AP Gov & Politics Mid-Term Review– concepts Chapter I A. two ques. on which your text focuses a.
who governs? And to what ends? B. aver. income tax rate a. 21% C. political power a. Power-the ability of one person to get another person to act in accordance with the first person’s intentions D. Aristotle a. Definition of democracy is the “rule of many” E. Majoritarian politics a. Marxist view-view that the government is dominated by capitalists b. Power Elite view-view that the government is dominated by a few top leaders, most of whom are outside of government c. Bureaucratic view-view that the government is dominated by appointed officials d. Pluralist view-the belief that competition among all affected interests shapes public policy F. Pluralism a. Pluralist view-the belief that competition among all affected interests shapes public policy G. Foreign affairs approach a. During certain periods in our history we have taken an active interest in the
outside world as well as looking inward Chapter 2 A. Constitutional convention a. Delegates assembled at Philadelphia to revise the Articles; adjourned four months later having written a wholly new constitution A. Amer. Revolution goal a. Sought to protect the traditional liberties and do be an independent nation B. Articles of confederation & state governments a. AOC- a weak constitution that governed America during the Revolutionary War C. John Hancock as pres. 1785 a. Never showed up to take the job as he was elected to the meaningless office of “president” under the AOC D. Assembly of PA gov’t pro/con a. Pennsylvania: radically democratic, but trampled minority rights-government was too strong E. Shay’s Rebellion a. 1787 rebellion in which ex-Revolutionary War soldiers attempted to prevent foreclosures of farms as a result of high interest rates F. Great Compromise a. Plan to have a popularity elected House based on state population and a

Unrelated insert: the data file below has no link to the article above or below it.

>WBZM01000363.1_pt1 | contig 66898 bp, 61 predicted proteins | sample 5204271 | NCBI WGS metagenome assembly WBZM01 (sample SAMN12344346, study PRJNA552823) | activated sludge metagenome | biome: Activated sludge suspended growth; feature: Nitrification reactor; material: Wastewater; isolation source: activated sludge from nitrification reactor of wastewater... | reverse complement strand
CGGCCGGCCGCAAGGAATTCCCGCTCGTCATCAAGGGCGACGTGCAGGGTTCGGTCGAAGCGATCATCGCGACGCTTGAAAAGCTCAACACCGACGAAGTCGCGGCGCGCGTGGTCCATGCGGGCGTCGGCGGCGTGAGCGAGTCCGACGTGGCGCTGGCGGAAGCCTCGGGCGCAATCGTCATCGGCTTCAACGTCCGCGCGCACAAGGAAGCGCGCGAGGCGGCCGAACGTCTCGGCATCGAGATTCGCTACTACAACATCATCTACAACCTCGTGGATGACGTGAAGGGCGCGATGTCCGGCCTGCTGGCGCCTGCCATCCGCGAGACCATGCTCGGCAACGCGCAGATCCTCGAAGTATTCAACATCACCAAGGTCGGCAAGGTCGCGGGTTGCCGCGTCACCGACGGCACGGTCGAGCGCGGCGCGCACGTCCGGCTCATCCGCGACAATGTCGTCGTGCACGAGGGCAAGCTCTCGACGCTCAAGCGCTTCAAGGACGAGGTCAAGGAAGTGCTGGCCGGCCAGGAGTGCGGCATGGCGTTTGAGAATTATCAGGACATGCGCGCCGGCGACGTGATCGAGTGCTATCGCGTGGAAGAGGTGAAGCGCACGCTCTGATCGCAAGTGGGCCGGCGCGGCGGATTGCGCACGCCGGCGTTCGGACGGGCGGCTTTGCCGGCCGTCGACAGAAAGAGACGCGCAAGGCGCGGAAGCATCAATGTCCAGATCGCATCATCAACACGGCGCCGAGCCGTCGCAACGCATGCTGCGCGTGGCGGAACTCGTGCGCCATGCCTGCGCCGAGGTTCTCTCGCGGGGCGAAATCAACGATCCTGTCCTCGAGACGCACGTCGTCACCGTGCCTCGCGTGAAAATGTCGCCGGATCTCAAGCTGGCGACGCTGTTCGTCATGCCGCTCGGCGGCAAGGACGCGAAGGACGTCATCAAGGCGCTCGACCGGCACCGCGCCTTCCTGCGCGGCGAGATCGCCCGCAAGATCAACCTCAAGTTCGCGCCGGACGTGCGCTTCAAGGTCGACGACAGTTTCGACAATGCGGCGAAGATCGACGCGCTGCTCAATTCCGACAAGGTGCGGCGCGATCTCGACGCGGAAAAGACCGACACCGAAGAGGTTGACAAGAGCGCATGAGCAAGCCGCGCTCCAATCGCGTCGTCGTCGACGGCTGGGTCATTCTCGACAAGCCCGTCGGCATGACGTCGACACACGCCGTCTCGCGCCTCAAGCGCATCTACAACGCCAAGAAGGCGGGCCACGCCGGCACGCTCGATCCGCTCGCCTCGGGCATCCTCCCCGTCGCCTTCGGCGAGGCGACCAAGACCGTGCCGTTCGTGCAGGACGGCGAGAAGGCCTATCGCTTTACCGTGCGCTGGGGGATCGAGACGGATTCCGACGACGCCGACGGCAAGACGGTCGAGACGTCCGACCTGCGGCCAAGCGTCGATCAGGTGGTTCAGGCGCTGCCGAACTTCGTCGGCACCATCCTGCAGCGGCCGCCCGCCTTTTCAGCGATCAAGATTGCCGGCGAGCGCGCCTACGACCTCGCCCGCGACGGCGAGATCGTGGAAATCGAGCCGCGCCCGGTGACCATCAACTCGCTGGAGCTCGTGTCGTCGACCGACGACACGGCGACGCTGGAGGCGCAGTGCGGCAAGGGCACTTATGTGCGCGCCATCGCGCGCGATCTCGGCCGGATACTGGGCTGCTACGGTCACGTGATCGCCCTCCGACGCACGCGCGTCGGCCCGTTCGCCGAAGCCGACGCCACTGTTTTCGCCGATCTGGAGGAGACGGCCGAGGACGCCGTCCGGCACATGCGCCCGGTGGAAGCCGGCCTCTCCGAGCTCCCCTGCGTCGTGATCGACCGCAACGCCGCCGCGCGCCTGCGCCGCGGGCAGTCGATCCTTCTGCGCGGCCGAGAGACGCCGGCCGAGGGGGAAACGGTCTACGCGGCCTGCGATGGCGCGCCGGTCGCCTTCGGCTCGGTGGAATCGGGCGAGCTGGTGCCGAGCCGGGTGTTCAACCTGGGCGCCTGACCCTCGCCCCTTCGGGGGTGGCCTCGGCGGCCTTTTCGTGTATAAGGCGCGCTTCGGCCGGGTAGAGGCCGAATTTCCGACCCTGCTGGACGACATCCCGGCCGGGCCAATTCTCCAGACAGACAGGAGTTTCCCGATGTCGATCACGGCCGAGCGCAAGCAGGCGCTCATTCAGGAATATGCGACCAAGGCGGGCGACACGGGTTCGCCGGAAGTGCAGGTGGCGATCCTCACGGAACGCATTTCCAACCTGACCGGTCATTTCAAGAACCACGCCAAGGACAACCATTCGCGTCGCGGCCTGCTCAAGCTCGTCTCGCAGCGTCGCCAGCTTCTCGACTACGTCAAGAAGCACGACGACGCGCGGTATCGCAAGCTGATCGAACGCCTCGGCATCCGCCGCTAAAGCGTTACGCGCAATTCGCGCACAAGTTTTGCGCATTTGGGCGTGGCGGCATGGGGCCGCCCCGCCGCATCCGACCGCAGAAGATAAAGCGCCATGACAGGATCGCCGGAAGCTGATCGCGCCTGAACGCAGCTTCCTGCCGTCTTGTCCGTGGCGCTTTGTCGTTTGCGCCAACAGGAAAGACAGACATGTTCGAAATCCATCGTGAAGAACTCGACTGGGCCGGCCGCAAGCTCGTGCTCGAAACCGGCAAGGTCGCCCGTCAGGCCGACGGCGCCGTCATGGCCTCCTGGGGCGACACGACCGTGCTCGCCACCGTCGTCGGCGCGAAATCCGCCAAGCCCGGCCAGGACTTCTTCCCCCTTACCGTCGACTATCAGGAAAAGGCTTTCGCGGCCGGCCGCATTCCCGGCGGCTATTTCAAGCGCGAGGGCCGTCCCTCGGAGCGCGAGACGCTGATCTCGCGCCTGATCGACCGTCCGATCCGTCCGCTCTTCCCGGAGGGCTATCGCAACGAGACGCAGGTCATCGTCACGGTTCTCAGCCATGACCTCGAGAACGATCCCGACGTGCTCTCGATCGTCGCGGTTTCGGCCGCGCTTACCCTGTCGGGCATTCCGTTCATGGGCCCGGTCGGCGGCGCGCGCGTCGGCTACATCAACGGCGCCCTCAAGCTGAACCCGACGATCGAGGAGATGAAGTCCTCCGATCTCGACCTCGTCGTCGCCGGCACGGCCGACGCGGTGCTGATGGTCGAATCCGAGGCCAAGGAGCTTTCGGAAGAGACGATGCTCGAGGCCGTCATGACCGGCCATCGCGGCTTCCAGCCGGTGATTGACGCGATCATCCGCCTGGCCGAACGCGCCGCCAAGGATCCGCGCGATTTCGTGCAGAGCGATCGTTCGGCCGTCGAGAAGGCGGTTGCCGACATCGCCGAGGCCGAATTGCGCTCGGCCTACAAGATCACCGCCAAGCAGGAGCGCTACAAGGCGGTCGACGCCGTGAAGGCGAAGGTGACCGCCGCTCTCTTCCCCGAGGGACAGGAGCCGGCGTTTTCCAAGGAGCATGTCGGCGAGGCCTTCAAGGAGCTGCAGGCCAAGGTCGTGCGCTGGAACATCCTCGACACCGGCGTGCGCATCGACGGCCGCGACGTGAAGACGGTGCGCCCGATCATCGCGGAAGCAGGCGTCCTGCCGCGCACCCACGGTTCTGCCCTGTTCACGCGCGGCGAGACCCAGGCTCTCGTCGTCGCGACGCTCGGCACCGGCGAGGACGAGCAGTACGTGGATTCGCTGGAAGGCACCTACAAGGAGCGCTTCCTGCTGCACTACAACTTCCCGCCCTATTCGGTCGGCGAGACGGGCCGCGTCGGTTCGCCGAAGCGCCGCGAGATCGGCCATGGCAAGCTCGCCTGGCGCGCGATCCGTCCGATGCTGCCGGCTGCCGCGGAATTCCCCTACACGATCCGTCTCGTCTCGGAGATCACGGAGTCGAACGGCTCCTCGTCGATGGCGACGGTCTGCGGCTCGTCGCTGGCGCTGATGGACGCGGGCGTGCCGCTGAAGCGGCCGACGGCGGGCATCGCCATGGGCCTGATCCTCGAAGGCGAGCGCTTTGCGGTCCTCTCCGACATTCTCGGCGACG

even though this power is not explicitly in the Constitution because of the “necessary and proper” (elastic) clause
state-selected Senate. Government authority shared by national and state governments Slavery v.
H. Hamilton’s view: national supremacy since the Constitution was the supreme law of the land 3. A. Enumerated powersPowers given to the national government alone c. social and political catastrophe
Chapter 3 A. Necessity of compromise: the Constitution would not have been ratified and slavery would have continued under the Articles of Confederation―with no prospective challenge possible
20. Civil War issues D. Precise definitions of powers are politically impossible due to competing interests. Concurrent powerspowers shared by the national and state governments b. e.
J. Jefferson’s view: states’ rights with the people as ultimate sovereign.Powers given to the state government alone Federalism a. Maryland
a. commerce 2.. Madison v. Constitution
1. McCulloch v. McCulloch v. with two members for each state A Republic a. Confederation a. Elastic language in Article I: necessary and proper clause0 10.
I. the national government was likely to be the principal threat to individuals’ liberties
B.g. Slavery was addressed in three provisions of the Constitution0 a0) House of Representatives apportionment—the “three-fifths compromise” b) Congress could not prohibit slave trade before 1808 c) Fugitive slave cause 10. Maryland (1819) settled two questions0 a0) Could Congress charter a national bank? Yes. Legacy: civil war. Wording of Constitution